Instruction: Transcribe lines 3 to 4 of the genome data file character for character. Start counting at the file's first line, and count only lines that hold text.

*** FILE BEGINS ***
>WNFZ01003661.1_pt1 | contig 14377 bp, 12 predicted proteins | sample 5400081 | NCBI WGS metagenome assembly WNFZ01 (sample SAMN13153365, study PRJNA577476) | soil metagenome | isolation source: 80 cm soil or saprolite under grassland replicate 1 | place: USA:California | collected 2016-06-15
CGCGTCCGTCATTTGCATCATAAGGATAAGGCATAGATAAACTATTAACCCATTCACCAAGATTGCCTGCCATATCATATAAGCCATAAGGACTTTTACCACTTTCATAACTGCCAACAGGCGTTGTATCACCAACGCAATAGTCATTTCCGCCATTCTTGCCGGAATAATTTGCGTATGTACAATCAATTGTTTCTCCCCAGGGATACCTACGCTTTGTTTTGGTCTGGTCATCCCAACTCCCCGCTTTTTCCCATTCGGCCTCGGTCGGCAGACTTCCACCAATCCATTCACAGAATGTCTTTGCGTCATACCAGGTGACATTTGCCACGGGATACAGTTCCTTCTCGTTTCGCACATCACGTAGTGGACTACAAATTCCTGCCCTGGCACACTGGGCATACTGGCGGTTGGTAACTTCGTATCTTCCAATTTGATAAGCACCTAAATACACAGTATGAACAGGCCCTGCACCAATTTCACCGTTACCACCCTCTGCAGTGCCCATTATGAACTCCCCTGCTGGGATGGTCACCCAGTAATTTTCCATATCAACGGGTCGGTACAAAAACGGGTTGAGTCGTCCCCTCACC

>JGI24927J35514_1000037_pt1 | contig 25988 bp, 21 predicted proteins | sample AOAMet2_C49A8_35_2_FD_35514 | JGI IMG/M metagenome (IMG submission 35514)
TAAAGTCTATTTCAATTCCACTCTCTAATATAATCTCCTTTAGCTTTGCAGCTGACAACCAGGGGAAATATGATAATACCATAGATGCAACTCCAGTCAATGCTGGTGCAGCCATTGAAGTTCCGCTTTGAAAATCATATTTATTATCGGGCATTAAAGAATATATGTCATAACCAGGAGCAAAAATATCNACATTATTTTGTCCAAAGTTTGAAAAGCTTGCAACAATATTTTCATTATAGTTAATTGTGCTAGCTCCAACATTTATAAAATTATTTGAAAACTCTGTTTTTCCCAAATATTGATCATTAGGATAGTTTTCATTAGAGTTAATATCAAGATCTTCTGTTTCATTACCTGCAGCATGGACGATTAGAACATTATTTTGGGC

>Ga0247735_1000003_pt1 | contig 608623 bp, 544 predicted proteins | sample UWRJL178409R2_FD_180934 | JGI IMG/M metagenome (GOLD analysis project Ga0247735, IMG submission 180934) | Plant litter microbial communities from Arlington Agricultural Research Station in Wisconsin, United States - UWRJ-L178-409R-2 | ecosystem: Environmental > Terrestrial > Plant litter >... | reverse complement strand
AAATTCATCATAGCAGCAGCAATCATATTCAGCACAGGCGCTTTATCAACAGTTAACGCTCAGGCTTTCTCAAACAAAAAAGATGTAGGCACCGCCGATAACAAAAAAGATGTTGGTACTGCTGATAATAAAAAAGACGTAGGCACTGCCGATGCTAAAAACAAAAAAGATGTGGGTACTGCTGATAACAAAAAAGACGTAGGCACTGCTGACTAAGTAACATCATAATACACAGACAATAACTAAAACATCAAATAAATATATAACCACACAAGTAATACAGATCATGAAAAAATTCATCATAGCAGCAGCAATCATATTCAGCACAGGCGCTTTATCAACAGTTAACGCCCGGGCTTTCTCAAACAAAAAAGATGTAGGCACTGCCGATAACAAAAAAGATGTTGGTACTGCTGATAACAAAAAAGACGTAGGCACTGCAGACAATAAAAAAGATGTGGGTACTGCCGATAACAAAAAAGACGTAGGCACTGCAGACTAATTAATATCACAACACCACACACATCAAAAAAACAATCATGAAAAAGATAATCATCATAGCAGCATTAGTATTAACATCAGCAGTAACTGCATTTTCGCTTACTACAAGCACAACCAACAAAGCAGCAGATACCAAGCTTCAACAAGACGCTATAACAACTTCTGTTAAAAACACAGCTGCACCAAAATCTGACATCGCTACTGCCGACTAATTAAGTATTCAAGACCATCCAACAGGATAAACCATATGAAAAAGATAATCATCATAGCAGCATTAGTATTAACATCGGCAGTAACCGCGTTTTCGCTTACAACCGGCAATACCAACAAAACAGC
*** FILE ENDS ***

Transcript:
>JGI24927J35514_1000037_pt1 | contig 25988 bp, 21 predicted proteins | sample AOAMet2_C49A8_35_2_FD_35514 | JGI IMG/M metagenome (IMG submission 35514)
TAAAGTCTATTTCAATTCCACTCTCTAATATAATCTCCTTTAGCTTTGCAGCTGACAACCAGGGGAAATATGATAATACCATAGATGCAACTCCAGTCAATGCTGGTGCAGCCATTGAAGTTCCGCTTTGAAAATCATATTTATTATCGGGCATTAAAGAATATATGTCATAACCAGGAGCAAAAATATCNACATTATTTTGTCCAAAGTTTGAAAAGCTTGCAACAATATTTTCATTATAGTTAATTGTGCTAGCTCCAACATTTATAAAATTATTTGAAAACTCTGTTTTTCCCAAATATTGATCATTAGGATAGTTTTCATTAGAGTTAATATCAAGATCTTCTGTTTCATTACCTGCAGCATGGACGATTAGAACATTATTTTGGGC